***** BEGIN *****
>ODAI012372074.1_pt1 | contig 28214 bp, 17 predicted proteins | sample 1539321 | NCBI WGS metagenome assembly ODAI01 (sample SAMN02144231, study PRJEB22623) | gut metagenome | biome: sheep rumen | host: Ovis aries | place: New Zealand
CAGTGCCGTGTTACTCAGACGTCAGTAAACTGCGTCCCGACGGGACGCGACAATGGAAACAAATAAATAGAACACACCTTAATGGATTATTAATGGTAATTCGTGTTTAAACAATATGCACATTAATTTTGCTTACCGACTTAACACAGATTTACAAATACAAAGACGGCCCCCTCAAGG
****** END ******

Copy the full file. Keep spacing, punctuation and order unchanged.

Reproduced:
>ODAI012372074.1_pt1 | contig 28214 bp, 17 predicted proteins | sample 1539321 | NCBI WGS metagenome assembly ODAI01 (sample SAMN02144231, study PRJEB22623) | gut metagenome | biome: sheep rumen | host: Ovis aries | place: New Zealand
CAGTGCCGTGTTACTCAGACGTCAGTAAACTGCGTCCCGACGGGACGCGACAATGGAAACAAATAAATAGAACACACCTTAATGGATTATTAATGGTAATTCGTGTTTAAACAATATGCACATTAATTTTGCTTACCGACTTAACACAGATTTACAAATACAAAGACGGCCCCCTCAAGG